Archive for September, 2015|Monthly archive page

A long road

The signs of Mom’s decline are not just behavioral. Her skin seems to be breaking down. She still has one wound on her foot that won’t heal, and another wound has opened. She also has black spots on her feet – a sign of deterioration under the skin. And she has an abrasion on her knee. I thought I might have caused it – I wheeled her into a table by accident on my first attempt to “drive” her wheelchair. She yelled out in pain, but I would never have guessed that it broke skin – a bruise, maybe. But I think it doesn’t take much to cause her body harm at this point. A nurse thinks it might have resulted from Mom’s knee hitting the wall next to her bed, so the staff have put an air mattress between her bed and the wall.

Mom has been moved out of the Program Area at the Alz center – the bustling, open space that houses most activities and patients who are fairly mobile and functional. The social worker called to ask me if it would be OK if she moved to the skilled nursing side of the building, the place many patients go when they have declined substantially and require more care. I guess I could have said no, but I think deferring to the facility’s request makes sense in this case. She is too much for the Program Area staff now.

Leaving the Program Area is a loss for me, if not for Mom. She has been there for six years so I am familiar with patients there, and the staff, and the atmosphere is welcoming. But I like the idea of Mom having more care, especially with her skin problems and the potential pain they’re causing. A nurse called me today to tell me about the second wound, and I asked if these wounds hurt. She said she will ensure Mom is being treated for pain because we just can’t tell. But chances are something like this WOULD hurt – assuming pain signals are normal, which they might not be.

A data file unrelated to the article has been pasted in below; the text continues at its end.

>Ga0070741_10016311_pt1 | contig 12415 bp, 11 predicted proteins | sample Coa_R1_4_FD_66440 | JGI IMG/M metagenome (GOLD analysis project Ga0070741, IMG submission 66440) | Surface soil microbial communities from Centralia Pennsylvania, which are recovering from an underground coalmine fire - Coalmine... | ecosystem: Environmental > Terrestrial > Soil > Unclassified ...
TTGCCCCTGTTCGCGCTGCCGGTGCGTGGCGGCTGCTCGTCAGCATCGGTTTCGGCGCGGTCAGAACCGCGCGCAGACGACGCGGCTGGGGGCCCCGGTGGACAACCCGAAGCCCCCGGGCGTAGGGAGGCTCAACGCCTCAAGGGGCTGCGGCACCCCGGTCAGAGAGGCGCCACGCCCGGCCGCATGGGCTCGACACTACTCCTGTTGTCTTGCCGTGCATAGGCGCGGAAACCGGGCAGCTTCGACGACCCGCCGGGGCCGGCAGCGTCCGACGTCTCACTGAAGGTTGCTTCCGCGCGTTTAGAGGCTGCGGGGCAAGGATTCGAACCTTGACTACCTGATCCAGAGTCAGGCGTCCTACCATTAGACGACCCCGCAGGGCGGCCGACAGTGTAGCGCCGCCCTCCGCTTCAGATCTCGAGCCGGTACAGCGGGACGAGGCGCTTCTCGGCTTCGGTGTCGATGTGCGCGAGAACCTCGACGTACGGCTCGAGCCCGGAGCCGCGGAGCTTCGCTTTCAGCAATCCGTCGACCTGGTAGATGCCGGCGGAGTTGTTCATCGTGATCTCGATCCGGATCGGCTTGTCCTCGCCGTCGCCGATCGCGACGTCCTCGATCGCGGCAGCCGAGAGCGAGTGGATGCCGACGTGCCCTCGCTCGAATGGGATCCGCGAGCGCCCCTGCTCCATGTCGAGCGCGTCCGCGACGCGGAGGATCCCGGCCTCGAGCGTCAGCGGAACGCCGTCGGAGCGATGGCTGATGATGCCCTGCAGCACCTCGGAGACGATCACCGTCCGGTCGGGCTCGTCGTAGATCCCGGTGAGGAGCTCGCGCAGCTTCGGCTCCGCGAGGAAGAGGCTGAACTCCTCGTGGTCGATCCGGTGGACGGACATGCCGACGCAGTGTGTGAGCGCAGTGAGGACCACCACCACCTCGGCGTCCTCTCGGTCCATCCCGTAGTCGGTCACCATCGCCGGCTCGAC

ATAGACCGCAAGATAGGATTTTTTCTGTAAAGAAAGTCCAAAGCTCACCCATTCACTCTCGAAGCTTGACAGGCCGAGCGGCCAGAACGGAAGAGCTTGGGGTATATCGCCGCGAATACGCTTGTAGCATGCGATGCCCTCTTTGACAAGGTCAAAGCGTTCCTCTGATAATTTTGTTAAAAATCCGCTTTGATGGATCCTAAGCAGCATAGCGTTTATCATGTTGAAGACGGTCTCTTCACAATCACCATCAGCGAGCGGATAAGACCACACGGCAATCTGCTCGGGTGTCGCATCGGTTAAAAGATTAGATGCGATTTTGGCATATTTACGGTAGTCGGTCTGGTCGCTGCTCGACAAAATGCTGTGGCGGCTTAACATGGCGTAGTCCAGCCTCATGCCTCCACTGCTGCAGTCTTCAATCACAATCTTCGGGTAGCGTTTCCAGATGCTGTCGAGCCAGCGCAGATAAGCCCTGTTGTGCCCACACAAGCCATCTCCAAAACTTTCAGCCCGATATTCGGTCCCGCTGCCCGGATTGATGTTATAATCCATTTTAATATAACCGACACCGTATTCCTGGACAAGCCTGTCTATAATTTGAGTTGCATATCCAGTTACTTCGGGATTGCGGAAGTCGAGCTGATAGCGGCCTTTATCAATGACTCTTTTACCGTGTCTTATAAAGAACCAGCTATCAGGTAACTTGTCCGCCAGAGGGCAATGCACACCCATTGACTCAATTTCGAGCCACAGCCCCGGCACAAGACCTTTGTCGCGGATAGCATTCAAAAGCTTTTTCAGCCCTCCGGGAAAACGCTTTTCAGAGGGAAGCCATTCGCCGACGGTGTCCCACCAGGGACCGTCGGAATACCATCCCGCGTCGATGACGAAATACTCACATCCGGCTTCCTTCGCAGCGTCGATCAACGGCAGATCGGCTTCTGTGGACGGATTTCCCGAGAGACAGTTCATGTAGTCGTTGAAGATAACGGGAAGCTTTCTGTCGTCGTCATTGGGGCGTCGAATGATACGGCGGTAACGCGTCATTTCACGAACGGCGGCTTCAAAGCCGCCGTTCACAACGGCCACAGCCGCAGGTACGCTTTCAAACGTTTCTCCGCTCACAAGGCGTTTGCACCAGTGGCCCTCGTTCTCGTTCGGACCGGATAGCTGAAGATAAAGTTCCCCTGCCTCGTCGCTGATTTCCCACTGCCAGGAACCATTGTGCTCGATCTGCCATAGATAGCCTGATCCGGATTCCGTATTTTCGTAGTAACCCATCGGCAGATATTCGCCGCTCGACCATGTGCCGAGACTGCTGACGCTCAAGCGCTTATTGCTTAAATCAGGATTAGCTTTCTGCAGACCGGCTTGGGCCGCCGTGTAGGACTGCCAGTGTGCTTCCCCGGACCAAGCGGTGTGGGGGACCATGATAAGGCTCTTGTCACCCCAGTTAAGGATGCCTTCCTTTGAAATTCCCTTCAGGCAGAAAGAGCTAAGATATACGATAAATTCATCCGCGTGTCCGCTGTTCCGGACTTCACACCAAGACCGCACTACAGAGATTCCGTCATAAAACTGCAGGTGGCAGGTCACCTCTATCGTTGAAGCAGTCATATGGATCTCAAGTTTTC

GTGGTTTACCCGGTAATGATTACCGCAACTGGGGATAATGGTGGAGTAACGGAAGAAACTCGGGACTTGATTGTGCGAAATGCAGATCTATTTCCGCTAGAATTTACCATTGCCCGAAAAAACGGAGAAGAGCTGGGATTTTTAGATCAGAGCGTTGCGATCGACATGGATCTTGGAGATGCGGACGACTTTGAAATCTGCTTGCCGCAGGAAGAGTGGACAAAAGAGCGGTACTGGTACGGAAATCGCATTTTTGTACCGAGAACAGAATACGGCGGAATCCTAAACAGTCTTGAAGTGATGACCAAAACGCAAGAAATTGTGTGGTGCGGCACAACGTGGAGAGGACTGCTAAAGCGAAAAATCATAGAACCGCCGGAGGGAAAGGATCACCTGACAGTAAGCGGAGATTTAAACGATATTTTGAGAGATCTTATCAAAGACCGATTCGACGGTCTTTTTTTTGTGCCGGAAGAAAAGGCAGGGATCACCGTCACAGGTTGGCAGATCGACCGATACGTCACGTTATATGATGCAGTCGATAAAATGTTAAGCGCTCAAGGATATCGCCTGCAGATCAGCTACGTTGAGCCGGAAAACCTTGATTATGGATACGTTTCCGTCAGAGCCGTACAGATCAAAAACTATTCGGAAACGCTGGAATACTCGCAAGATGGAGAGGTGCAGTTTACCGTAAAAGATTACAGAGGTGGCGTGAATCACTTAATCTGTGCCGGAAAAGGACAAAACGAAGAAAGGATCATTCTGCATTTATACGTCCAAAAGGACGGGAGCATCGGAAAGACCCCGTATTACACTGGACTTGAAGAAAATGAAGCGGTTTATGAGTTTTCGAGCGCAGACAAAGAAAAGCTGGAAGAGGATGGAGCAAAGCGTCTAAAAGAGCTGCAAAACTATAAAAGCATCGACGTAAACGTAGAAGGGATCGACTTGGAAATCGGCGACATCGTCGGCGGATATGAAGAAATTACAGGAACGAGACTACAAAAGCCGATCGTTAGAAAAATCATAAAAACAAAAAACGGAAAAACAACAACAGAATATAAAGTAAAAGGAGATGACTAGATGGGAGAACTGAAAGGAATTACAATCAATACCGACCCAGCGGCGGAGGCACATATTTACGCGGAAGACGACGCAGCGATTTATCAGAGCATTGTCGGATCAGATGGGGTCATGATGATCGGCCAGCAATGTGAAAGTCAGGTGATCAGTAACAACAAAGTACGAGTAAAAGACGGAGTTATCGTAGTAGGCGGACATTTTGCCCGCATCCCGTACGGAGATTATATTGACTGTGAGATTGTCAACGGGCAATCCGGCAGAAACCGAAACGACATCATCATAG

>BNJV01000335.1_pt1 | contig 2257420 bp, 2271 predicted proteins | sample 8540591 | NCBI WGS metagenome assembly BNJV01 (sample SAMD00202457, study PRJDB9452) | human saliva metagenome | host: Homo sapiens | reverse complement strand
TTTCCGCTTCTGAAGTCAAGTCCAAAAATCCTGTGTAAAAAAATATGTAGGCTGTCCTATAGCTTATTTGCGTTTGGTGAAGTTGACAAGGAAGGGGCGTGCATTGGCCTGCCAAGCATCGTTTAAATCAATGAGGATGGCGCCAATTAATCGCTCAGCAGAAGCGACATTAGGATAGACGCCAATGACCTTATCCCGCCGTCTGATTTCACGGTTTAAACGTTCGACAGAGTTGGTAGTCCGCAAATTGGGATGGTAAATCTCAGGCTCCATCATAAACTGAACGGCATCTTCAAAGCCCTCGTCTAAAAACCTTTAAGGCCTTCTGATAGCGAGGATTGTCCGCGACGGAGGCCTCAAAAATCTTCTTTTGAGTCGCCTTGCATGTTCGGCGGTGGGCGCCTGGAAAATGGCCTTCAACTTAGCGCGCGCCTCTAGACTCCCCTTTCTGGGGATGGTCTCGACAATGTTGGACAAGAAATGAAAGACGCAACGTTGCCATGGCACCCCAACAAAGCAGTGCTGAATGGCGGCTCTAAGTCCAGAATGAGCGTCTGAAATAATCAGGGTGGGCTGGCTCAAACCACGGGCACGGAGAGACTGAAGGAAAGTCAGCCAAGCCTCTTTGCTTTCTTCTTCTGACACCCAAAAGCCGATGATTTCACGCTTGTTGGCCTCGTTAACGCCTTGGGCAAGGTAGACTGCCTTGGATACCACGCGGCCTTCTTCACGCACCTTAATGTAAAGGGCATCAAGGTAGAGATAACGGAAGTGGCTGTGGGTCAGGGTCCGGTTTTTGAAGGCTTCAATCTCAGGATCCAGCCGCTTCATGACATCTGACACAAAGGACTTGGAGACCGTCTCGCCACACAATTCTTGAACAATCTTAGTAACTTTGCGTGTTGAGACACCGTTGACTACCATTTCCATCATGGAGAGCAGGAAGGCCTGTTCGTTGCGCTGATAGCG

Mom is in a new dining room for meals now, and I have fed her there twice and missed one week while I was sick. In the two weeks between lunches, she deteriorated visibly. Yesterday, she seemed to be in distress – she was tense, which I attributed to her probably being cold, and she had more than the usual number of involuntary whole-body tremors. She kept her eyes closed and her head tilted back, and occasionally let out a slow moan. It was terrible. She did not do very well chewing meat – a first in my experience – so I fed her mashed potatoes and a few carrots and lima beans, but focused on giving her the whole bowl of high-calorie cereal – the consistency of cream of wheat – that she gets with every meal and the filling from a piece of apple pie. I do believe she will still appreciate a sweet taste in her mouth. It was almost as if she was just refusing to wake up, but it created a choke hazard, I thought, because she would not raise her head. In fact, for most of her meal, I stood and kept one hand behind her head to keep it as upright as possible. I couldn’t tell if she just refused to wake up or was unable to, or if even in an awake state, she can no longer control her body in the way she wants to.

The nurse who called today said the skin problems could be a sign that Mom might be ready for hospice. I have wondered what would trigger that. The nurse seemed to be treading lightly, and I told her: “Don’t be shy about talking about this. I think Mom’s existence at this point is awful and sad, and I wish she could fall asleep and not wake up.” I’ve said that before to friends, but I don’t think I’ve written it, and I’ve never said it to the staff. And she said, “OK, good to know. I wasn’t sure.” I’ve known her for awhile, but we are bonding a bit more now in talking about Bonnie and how to make her as comfortable as possible.

Another daughter was in the dining room with her mother yesterday, and we caught up briefly. We both used to go to support group, but we’ve both stopped. Her mom looked alert and is a good eater, but she has been in a wheelchair for years. She spent six months in hospice but was released because she kept surviving. I said about Mom, “She’s a wreck. I have never seen her this bad.” And she said, “It’s a long road.” You better believe it.

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